Servant witness is other-directed. David’s claim in Psalm 40:9-10 (NKJV) demonstrates service as effort that can be witnessed by others: “I have proclaimed the good news of righteousness/In the great assembly. Indeed, I do not restrain my lips,/O Lord, You Yourself know./I have not hidden Your righteousness within my heart;/I have declared Your faithfulness and Your salvation;/I have not concealed Your lovingkindness and Your truth/From the great assembly.” Proclaiming God’s goodness can be a joyous act, yet in this psalm David is emerging from difficult and painful times when he “waited patiently,” in a “horrible pit . . . miry clay . . .” Instead of quiet, restorative meditation, his service here requires public action, not in a small, intimate gathering but the greater community – perhaps including some who had not supported him in preceding trials (v. 13-14). It may also include public confession of sin, to which he alludes in v. 6 and 11-12.

I John 2:12-14 conveys the relational and generational nature of servant witness in familial terms. Notice the call to all ages – “little children,”  “fathers,” “young men,” “children,” “fathers (i.e., parents), and “young men” (i.e., young adults). Moreover, John explicitly connects these reminders to his role as a writer. “I write to you . . . ,” “I wrote to you, . . . ,“ “I have written to you . . . .” Changing tenses show the constant nature of his writing service to the believing community.

Some of us exercise these functions in blog or social media posts, in Sunday School lessons, devotionals, Bible stories, or articles. Do we also continually encourage, instruct, remind, and exhort in fictional stories? In plays or screenplays? In sidebars or nonfiction pieces about plants, animals, technology or history? Without explicit preaching or teaching in every work, does our writing serve (bear witness) through truthful, thought-provoking and memorable content?-

Witness leads to forgiveness, restoration, strengthening; it reunites divided minds, friendships, families, communities. God Himself bears witness through His Word, works, and Spirit – and believers participate in the witness of service as we seek to be like Him. He models the writer’s servant witness of priority and purpose.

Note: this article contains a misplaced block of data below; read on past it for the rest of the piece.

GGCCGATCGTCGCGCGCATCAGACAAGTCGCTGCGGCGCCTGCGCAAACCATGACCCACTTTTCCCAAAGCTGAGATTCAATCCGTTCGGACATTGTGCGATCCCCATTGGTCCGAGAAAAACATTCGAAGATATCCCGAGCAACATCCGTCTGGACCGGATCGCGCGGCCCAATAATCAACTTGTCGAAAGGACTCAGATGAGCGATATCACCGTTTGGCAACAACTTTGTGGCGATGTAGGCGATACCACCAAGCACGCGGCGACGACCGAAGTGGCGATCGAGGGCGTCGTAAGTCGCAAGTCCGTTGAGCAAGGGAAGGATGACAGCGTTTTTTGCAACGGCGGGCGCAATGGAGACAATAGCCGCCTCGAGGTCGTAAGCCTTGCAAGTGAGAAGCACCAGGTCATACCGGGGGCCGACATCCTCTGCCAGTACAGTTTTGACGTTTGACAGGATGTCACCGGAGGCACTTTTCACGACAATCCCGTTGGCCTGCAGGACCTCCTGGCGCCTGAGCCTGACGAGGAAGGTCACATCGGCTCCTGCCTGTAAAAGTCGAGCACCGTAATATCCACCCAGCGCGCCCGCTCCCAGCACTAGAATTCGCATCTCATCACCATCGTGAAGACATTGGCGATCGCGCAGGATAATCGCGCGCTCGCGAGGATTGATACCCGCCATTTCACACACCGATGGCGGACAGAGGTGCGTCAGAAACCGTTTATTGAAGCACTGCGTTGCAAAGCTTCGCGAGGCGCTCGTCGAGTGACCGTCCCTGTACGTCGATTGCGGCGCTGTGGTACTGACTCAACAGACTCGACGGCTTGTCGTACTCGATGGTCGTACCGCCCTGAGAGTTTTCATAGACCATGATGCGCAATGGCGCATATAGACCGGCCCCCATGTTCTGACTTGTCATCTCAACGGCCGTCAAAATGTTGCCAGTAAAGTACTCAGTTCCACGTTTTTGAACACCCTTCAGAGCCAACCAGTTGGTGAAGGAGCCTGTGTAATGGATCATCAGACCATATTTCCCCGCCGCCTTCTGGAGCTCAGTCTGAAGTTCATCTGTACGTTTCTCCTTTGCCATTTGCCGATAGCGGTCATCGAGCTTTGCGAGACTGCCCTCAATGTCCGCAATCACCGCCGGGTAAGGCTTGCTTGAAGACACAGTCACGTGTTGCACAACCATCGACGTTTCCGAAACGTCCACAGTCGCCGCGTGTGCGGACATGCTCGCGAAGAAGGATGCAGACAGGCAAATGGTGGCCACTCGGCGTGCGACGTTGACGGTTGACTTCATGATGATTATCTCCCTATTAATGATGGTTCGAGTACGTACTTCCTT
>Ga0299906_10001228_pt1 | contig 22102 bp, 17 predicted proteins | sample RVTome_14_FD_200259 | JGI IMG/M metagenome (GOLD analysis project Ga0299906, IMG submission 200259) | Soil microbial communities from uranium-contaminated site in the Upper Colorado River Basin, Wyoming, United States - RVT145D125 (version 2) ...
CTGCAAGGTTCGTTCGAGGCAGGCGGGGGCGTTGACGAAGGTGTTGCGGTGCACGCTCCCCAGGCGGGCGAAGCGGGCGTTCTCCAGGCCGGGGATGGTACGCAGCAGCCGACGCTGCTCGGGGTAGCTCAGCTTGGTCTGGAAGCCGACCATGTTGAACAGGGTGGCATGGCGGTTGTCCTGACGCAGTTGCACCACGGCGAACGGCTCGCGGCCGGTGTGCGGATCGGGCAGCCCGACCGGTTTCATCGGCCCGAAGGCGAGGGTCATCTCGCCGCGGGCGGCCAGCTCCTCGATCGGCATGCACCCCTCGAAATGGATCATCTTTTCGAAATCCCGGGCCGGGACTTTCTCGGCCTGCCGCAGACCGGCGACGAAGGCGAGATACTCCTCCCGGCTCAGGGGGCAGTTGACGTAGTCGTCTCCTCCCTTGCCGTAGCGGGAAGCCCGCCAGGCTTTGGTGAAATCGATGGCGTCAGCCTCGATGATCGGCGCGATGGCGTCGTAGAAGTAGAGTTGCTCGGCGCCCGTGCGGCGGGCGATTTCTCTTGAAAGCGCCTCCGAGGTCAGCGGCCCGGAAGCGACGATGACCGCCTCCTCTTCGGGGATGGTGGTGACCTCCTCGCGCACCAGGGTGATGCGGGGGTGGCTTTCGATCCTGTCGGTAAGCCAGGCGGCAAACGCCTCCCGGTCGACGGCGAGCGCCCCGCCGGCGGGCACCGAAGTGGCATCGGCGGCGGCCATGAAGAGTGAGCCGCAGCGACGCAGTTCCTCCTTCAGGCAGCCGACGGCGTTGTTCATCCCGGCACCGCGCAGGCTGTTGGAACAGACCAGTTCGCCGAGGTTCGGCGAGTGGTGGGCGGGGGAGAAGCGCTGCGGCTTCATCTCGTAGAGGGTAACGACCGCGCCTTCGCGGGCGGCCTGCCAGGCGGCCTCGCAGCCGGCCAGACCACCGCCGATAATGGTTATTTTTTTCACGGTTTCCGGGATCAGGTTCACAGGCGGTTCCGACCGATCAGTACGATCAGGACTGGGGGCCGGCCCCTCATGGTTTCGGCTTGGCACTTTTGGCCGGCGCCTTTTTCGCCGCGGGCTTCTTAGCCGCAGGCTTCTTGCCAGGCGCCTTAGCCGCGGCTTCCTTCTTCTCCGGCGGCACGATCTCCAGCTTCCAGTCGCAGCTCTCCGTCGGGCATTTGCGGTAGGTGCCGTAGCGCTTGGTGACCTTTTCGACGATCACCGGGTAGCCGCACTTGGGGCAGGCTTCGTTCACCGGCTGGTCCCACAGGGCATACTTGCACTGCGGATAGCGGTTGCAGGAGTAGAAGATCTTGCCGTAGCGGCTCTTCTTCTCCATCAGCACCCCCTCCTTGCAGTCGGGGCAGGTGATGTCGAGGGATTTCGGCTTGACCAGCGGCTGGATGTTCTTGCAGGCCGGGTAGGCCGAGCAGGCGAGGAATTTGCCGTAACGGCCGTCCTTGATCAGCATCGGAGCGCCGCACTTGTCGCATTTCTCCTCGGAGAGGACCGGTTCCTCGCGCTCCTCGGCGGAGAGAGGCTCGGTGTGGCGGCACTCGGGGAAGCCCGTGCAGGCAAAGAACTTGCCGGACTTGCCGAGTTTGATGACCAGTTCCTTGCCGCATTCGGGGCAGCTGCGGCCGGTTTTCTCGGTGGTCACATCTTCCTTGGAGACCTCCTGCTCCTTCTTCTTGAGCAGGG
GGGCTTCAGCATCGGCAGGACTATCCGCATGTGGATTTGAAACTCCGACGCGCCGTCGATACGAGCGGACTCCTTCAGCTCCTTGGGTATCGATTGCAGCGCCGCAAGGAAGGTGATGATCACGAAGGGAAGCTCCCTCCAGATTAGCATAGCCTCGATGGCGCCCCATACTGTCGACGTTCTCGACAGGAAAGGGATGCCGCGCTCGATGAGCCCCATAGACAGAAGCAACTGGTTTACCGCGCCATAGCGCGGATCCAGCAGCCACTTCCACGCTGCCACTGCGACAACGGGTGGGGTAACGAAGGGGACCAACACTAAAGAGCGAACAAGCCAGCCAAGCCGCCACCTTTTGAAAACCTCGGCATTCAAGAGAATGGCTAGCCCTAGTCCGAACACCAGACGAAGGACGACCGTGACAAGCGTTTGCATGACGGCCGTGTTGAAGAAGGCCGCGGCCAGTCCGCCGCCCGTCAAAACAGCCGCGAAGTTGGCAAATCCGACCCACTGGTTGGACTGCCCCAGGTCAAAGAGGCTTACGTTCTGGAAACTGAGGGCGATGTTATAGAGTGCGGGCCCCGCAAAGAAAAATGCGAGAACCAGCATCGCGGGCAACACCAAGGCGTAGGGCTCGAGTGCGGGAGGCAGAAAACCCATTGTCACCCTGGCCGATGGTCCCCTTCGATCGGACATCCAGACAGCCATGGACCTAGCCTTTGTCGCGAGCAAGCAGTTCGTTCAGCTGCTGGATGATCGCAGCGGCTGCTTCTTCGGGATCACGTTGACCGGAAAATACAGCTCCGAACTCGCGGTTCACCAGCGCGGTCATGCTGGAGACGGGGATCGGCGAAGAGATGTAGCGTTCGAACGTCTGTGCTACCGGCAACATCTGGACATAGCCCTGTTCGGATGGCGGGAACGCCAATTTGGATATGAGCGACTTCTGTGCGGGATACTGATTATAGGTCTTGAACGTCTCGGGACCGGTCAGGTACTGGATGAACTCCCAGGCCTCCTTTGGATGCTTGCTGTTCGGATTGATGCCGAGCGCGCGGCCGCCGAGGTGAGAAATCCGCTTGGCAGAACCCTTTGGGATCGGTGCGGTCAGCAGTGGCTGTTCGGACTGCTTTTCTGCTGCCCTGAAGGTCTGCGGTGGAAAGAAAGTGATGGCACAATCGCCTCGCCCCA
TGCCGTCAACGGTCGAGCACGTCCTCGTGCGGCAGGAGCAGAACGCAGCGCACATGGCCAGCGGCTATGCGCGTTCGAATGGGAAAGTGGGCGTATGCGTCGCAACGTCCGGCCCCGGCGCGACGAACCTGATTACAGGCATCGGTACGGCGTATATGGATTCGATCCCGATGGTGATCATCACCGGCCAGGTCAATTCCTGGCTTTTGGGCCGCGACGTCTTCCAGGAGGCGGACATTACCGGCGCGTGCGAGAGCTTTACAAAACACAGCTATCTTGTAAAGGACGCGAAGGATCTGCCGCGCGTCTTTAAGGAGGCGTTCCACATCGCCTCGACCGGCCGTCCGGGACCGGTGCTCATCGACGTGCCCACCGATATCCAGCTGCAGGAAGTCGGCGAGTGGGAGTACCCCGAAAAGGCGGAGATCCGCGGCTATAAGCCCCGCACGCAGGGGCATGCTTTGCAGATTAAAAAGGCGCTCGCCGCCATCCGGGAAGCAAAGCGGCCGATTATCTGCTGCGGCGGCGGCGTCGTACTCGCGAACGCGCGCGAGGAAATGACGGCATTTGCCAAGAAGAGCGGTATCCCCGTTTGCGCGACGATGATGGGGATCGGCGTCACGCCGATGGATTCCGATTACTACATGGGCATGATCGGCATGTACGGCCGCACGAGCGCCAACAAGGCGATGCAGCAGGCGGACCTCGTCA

The lost one does not deserve to be found, but God deserves worship. Our obedience in seeking others after we have been found and restored becomes a means of giving Him glory. How often have you read a vivid, striking story that stops you in your tracks – – or profound, memorable words that resonate with your spirit’s need for comfort or insight?

May our writing in every genre bring this witness of service to readers.

Deborah S. DeCiantis


 Debbie DeCiantis first connected with Write2Ignite Conference when she was called on to act as liaison between North Greenvile University and Write2Ignite in 2009. She accepted the role of acting director in 2016 and the role of director in 2017. Retired after more than 30 years of teaching on both college and K-12 levels, Debbie currently does freelance editing and critique writing. She enjoys living in the country and spending time with her husband, four adult children, six grandchildren, and too many dogs.

This and future discussions of biblical witness will be found in Author Resources.

My Wonderful, Terrifying Journey @ Write2Ignite 2018

Today’s guest blogger, Celeste Hawkins, shares her first experience attending a Write2Ignite Conference.

As I opened the doors to check into my first writers’ conference, I held a print-out of my book draft in one arm and the parking-line-yellow purse that makes me feel more optimistic in the other. I pulled it closer to my side as I searched the crowd of faces.